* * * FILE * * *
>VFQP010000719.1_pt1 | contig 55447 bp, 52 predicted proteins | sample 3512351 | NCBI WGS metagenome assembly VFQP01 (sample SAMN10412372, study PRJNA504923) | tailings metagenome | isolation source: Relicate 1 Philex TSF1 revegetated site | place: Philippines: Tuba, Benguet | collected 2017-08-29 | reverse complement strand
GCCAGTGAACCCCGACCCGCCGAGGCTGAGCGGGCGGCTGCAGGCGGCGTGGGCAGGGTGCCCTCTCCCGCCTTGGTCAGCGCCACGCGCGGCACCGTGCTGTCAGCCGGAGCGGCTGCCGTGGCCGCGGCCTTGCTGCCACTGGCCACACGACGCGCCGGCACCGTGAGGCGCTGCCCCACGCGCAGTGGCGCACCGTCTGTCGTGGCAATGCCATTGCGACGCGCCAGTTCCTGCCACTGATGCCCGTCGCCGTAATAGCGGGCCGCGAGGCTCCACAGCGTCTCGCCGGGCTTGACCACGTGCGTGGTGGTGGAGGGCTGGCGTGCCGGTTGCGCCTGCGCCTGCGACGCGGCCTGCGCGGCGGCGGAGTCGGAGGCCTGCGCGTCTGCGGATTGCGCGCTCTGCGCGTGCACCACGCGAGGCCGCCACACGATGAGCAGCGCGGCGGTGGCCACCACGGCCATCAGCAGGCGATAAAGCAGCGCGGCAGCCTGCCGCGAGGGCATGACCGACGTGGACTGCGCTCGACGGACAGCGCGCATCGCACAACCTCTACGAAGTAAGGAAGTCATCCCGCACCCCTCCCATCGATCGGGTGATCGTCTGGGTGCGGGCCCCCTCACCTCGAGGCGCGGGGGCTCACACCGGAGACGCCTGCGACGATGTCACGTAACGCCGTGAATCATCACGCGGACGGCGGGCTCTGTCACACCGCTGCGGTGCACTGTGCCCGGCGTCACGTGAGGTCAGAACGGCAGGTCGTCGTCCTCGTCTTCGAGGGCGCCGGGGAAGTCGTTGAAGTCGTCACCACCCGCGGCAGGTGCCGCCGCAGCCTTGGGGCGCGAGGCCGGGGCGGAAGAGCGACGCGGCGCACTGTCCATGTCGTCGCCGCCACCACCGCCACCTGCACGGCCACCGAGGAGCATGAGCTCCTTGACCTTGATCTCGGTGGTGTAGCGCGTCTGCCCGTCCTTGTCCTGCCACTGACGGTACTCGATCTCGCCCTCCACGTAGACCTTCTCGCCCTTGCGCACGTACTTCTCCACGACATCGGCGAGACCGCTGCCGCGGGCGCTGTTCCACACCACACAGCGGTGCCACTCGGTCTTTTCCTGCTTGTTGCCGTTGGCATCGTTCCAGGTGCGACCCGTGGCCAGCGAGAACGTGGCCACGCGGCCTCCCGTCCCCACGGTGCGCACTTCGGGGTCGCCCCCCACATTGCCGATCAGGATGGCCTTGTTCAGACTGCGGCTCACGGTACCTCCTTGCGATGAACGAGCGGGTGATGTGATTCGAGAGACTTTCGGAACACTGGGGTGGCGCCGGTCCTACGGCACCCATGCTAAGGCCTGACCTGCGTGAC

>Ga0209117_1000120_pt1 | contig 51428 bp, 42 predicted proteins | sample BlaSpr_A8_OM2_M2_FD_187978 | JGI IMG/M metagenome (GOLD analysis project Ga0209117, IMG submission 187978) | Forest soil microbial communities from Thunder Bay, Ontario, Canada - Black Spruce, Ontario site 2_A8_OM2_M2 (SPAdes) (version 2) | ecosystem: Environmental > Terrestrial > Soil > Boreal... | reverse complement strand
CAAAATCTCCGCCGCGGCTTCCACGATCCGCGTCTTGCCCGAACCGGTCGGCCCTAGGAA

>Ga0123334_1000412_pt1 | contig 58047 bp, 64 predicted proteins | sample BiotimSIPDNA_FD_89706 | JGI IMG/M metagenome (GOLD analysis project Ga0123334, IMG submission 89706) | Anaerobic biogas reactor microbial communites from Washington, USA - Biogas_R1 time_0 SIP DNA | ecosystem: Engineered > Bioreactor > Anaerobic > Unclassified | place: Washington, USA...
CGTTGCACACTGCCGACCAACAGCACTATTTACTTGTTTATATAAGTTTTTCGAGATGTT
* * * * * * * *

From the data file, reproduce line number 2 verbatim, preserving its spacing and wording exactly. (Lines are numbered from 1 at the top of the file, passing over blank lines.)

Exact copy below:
GCCAGTGAACCCCGACCCGCCGAGGCTGAGCGGGCGGCTGCAGGCGGCGTGGGCAGGGTGCCCTCTCCCGCCTTGGTCAGCGCCACGCGCGGCACCGTGCTGTCAGCCGGAGCGGCTGCCGTGGCCGCGGCCTTGCTGCCACTGGCCACACGACGCGCCGGCACCGTGAGGCGCTGCCCCACGCGCAGTGGCGCACCGTCTGTCGTGGCAATGCCATTGCGACGCGCCAGTTCCTGCCACTGATGCCCGTCGCCGTAATAGCGGGCCGCGAGGCTCCACAGCGTCTCGCCGGGCTTGACCACGTGCGTGGTGGTGGAGGGCTGGCGTGCCGGTTGCGCCTGCGCCTGCGACGCGGCCTGCGCGGCGGCGGAGTCGGAGGCCTGCGCGTCTGCGGATTGCGCGCTCTGCGCGTGCACCACGCGAGGCCGCCACACGATGAGCAGCGCGGCGGTGGCCACCACGGCCATCAGCAGGCGATAAAGCAGCGCGGCAGCCTGCCGCGAGGGCATGACCGACGTGGACTGCGCTCGACGGACAGCGCGCATCGCACAACCTCTACGAAGTAAGGAAGTCATCCCGCACCCCTCCCATCGATCGGGTGATCGTCTGGGTGCGGGCCCCCTCACCTCGAGGCGCGGGGGCTCACACCGGAGACGCCTGCGACGATGTCACGTAACGCCGTGAATCATCACGCGGACGGCGGGCTCTGTCACACCGCTGCGGTGCACTGTGCCCGGCGTCACGTGAGGTCAGAACGGCAGGTCGTCGTCCTCGTCTTCGAGGGCGCCGGGGAAGTCGTTGAAGTCGTCACCACCCGCGGCAGGTGCCGCCGCAGCCTTGGGGCGCGAGGCCGGGGCGGAAGAGCGACGCGGCGCACTGTCCATGTCGTCGCCGCCACCACCGCCACCTGCACGGCCACCGAGGAGCATGAGCTCCTTGACCTTGATCTCGGTGGTGTAGCGCGTCTGCCCGTCCTTGTCCTGCCACTGACGGTACTCGATCTCGCCCTCCACGTAGACCTTCTCGCCCTTGCGCACGTACTTCTCCACGACATCGGCGAGACCGCTGCCGCGGGCGCTGTTCCACACCACACAGCGGTGCCACTCGGTCTTTTCCTGCTTGTTGCCGTTGGCATCGTTCCAGGTGCGACCCGTGGCCAGCGAGAACGTGGCCACGCGGCCTCCCGTCCCCACGGTGCGCACTTCGGGGTCGCCCCCCACATTGCCGATCAGGATGGCCTTGTTCAGACTGCGGCTCACGGTACCTCCTTGCGATGAACGAGCGGGTGATGTGATTCGAGAGACTTTCGGAACACTGGGGTGGCGCCGGTCCTACGGCACCCATGCTAAGGCCTGACCTGCGTGAC